Special to the Item
The Picayune Item
GUAIMACA, Honduras —
“A friend tells me that when God squeezes my heart, water runs out his eyes. On more than one occasion recently, water ran from my eyes as I saw the joy and amazement on the faces of patients who had cataract surgery at Baptist Hospital in Guaimaca, Honduras.
— Dwight Carr (Missionary in Honduras and Hospital Director)
Seven ophthalmologists and support personnel from four states traveled to Guaimaca, Honduras to be part of a World Cataract Foundation team of volunteers. In four days, they performed forty-one cataract surgeries, fifteen pterygium surgeries and eight additional procedures.
Hattiesburg ophthalmologist, Dr. David Richardson of the Hattiesburg Eye Clinic, and his son Cole, were part of the team.
“If you have not been on a mission trip, you need to go,” said Dr. Richardson. “It will open your eyes to the needs of others and the hardships they face every day. Many of our patients traveled a long distance and waited a long time to be seen without complaint; they were so overjoyed at all times. When you realize all that they have gone through it makes you realize how God has blessed us. There is no feeling like the morning after surgery when we see the patients; they can see for the first time in months or years. I am glad I can give back some of my time and skills to honor God — it’s what He calls us to do.”
The Baptist Hospital in Honduras is a ministry of Baptist Medical & Dental Mission International (BMDMI) which has its headquarters in Hattiesburg. BMDMI missionary, Dwight Carr, was moved to tears as he saw lives changed while the team was there.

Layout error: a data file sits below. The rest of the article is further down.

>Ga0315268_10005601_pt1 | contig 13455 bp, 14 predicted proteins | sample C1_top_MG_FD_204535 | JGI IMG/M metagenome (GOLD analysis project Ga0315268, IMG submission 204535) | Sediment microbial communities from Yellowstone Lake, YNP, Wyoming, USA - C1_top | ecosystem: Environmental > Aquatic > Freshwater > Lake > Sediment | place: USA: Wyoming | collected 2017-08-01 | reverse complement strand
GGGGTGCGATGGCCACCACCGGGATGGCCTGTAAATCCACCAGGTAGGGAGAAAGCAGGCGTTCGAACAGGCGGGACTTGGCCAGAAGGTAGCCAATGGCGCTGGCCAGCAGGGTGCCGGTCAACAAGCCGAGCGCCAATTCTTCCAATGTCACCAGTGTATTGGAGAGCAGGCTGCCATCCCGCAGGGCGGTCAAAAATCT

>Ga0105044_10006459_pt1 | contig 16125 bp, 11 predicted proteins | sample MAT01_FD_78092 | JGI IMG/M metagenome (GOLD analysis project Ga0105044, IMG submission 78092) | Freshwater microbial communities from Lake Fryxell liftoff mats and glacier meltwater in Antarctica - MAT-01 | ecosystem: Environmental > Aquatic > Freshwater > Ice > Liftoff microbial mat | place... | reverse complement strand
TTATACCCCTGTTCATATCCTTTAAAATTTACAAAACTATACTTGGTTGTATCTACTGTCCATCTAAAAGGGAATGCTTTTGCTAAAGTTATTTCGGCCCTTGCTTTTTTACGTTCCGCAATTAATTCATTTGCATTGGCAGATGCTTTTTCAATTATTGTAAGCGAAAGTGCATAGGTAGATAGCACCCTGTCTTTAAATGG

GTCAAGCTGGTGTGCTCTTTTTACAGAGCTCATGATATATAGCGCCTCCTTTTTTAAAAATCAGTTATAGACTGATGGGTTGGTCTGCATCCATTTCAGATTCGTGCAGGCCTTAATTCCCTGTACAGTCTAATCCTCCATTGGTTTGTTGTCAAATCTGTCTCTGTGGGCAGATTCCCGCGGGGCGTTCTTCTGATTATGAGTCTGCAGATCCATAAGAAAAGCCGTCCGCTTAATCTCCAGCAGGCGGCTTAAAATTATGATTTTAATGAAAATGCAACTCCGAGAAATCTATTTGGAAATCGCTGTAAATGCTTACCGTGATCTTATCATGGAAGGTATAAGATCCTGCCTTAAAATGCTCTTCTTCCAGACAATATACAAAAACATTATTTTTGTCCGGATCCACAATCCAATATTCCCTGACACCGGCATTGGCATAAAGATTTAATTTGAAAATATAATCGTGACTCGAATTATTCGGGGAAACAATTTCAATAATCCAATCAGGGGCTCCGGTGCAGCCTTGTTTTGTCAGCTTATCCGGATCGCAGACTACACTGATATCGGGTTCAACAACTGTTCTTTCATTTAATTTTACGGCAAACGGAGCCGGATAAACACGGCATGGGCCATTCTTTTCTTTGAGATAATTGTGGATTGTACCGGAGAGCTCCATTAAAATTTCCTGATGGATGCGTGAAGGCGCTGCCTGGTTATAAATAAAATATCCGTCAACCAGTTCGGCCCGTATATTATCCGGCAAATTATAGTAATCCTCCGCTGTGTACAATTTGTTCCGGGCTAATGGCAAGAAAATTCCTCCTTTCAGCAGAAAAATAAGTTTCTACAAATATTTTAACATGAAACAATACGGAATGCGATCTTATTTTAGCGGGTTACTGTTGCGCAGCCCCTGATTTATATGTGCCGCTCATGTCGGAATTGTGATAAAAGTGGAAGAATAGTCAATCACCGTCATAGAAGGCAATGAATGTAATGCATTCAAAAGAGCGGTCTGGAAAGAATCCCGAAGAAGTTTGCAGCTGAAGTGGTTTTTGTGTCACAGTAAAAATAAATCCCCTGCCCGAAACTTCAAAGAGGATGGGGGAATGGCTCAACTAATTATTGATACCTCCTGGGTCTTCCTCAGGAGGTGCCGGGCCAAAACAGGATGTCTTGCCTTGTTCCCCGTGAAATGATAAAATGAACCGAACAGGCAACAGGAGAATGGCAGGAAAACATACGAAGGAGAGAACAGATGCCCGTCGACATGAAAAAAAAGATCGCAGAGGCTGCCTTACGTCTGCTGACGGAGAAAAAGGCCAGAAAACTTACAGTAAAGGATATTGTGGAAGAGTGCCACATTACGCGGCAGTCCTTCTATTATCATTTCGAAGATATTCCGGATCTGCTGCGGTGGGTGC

“Six patients came into our hospital being led by the hand of a family member; they were completely blind,” Carr shared. “All of them left the day after their surgery walking without assistance. It is difficult to imagine the joy that they experienced.”
Maria Dionesia, who lives alone, had been blinded by cataracts for six years. When her eye was uncovered during post-operative care, she was beaming and began giving thanks to God. The surgeons and nurses all said they had never seen a cataract as dark or dense as hers. She was literally healed of her blindness.
Santos Edalio Sanchez’s family related that when he returned home after having his eye patch removed, he immediately invited all the children and grandchildren to the house so he could see them. As they arrived throughout the day, he wept with joy being able to see their faces for the first time in more than seven years! The grandchildren would ask him, “Grandpa, do you know who I am?” “I think I understand in part what Jesus’ Disciples must have felt when they saw him restore sight to the blind,” said Carr. “I know that trusting in Jesus, Maria’s and Santos’ sight will be made perfect again in Heaven, but thanks to God and the World Cataract Foundation team they will have adequate sight here in this world.”
Baptist Medical & Dental Mission International is a non-profit organization that has been serving the physical and spiritual needs of the poor living in Honduras and Nicaragua since 1974. Information about BMDMI is available at www.bmdmi.org or by calling 601-544-3586. The BMDMI office is located at 11 Plaza Drive in Hattiesburg.